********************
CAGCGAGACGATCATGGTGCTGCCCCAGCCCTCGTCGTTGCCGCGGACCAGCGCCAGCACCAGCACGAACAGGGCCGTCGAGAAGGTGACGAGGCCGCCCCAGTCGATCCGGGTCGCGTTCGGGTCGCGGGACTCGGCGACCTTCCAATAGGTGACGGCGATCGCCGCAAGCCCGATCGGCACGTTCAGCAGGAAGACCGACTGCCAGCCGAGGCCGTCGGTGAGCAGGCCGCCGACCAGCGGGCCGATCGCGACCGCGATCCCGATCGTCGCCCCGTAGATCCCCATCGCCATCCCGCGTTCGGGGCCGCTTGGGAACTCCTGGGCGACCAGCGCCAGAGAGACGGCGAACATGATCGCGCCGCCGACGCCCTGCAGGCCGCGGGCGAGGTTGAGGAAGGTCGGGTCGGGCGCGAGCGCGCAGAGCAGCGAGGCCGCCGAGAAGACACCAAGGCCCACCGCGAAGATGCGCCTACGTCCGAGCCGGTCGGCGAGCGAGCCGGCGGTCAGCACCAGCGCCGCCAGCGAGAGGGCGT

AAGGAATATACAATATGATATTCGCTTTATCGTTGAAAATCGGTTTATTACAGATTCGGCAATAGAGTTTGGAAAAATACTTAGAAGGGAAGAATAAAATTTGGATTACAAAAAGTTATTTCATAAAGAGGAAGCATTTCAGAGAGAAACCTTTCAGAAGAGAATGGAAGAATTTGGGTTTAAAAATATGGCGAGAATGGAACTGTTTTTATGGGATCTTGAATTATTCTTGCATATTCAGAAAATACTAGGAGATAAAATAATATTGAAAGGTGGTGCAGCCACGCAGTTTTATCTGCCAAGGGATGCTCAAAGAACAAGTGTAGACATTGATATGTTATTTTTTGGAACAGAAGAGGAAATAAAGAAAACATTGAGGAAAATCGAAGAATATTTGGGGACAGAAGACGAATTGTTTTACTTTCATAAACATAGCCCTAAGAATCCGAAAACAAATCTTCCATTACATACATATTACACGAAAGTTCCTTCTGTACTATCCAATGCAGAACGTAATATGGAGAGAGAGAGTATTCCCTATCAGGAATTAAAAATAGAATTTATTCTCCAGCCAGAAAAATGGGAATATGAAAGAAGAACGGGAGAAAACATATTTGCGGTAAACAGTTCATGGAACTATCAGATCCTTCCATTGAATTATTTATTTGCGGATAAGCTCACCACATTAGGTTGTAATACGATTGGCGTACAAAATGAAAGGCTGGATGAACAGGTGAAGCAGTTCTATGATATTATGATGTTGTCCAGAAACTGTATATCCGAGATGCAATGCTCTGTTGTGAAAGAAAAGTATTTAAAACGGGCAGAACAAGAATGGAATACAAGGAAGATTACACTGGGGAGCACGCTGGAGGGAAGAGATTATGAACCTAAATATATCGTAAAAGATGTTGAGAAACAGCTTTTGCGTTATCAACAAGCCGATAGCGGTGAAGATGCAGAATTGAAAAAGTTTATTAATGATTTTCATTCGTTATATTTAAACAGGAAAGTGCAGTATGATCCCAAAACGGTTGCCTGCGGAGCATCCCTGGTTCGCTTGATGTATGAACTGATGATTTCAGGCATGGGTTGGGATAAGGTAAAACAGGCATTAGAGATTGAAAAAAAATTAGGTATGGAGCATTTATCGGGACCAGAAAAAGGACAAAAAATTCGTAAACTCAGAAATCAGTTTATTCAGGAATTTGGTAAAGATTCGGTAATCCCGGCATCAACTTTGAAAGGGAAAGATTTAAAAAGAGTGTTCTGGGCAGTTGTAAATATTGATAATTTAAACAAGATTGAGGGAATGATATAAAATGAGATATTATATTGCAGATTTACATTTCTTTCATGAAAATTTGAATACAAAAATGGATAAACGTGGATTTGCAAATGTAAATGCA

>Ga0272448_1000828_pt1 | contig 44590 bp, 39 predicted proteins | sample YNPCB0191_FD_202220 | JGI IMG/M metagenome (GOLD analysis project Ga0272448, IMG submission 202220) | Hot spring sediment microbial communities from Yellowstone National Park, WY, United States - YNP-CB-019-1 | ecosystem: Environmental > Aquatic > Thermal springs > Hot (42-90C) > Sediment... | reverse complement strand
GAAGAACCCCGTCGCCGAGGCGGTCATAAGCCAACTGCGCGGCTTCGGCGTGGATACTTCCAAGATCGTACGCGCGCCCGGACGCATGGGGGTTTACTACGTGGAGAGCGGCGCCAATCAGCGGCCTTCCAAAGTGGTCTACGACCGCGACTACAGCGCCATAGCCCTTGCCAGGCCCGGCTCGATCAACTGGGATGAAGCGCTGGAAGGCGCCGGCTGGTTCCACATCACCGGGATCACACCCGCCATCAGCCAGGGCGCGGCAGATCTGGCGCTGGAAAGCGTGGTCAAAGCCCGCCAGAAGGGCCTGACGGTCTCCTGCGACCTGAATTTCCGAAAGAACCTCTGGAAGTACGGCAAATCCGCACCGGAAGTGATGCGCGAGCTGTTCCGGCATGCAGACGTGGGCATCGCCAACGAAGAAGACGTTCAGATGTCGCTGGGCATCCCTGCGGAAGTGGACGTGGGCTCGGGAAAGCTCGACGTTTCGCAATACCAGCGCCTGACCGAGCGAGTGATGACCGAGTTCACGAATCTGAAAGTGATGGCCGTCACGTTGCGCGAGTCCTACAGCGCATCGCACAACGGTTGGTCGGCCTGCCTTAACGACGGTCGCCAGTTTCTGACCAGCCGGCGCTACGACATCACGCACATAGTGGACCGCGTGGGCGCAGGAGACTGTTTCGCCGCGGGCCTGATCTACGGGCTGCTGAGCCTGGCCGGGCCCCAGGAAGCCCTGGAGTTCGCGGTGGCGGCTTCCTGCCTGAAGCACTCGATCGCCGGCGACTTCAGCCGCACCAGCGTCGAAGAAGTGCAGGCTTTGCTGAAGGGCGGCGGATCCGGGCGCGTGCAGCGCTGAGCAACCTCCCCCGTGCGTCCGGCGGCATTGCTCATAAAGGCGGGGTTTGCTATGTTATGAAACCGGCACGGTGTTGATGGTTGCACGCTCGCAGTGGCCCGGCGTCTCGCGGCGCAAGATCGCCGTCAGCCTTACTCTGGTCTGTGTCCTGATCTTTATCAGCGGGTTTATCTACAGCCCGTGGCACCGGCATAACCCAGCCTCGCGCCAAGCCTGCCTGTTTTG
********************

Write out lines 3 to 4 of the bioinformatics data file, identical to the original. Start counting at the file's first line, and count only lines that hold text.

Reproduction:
>Ga0272448_1000828_pt1 | contig 44590 bp, 39 predicted proteins | sample YNPCB0191_FD_202220 | JGI IMG/M metagenome (GOLD analysis project Ga0272448, IMG submission 202220) | Hot spring sediment microbial communities from Yellowstone National Park, WY, United States - YNP-CB-019-1 | ecosystem: Environmental > Aquatic > Thermal springs > Hot (42-90C) > Sediment... | reverse complement strand
GAAGAACCCCGTCGCCGAGGCGGTCATAAGCCAACTGCGCGGCTTCGGCGTGGATACTTCCAAGATCGTACGCGCGCCCGGACGCATGGGGGTTTACTACGTGGAGAGCGGCGCCAATCAGCGGCCTTCCAAAGTGGTCTACGACCGCGACTACAGCGCCATAGCCCTTGCCAGGCCCGGCTCGATCAACTGGGATGAAGCGCTGGAAGGCGCCGGCTGGTTCCACATCACCGGGATCACACCCGCCATCAGCCAGGGCGCGGCAGATCTGGCGCTGGAAAGCGTGGTCAAAGCCCGCCAGAAGGGCCTGACGGTCTCCTGCGACCTGAATTTCCGAAAGAACCTCTGGAAGTACGGCAAATCCGCACCGGAAGTGATGCGCGAGCTGTTCCGGCATGCAGACGTGGGCATCGCCAACGAAGAAGACGTTCAGATGTCGCTGGGCATCCCTGCGGAAGTGGACGTGGGCTCGGGAAAGCTCGACGTTTCGCAATACCAGCGCCTGACCGAGCGAGTGATGACCGAGTTCACGAATCTGAAAGTGATGGCCGTCACGTTGCGCGAGTCCTACAGCGCATCGCACAACGGTTGGTCGGCCTGCCTTAACGACGGTCGCCAGTTTCTGACCAGCCGGCGCTACGACATCACGCACATAGTGGACCGCGTGGGCGCAGGAGACTGTTTCGCCGCGGGCCTGATCTACGGGCTGCTGAGCCTGGCCGGGCCCCAGGAAGCCCTGGAGTTCGCGGTGGCGGCTTCCTGCCTGAAGCACTCGATCGCCGGCGACTTCAGCCGCACCAGCGTCGAAGAAGTGCAGGCTTTGCTGAAGGGCGGCGGATCCGGGCGCGTGCAGCGCTGAGCAACCTCCCCCGTGCGTCCGGCGGCATTGCTCATAAAGGCGGGGTTTGCTATGTTATGAAACCGGCACGGTGTTGATGGTTGCACGCTCGCAGTGGCCCGGCGTCTCGCGGCGCAAGATCGCCGTCAGCCTTACTCTGGTCTGTGTCCTGATCTTTATCAGCGGGTTTATCTACAGCCCGTGGCACCGGCATAACCCAGCCTCGCGCCAAGCCTGCCTGTTTTG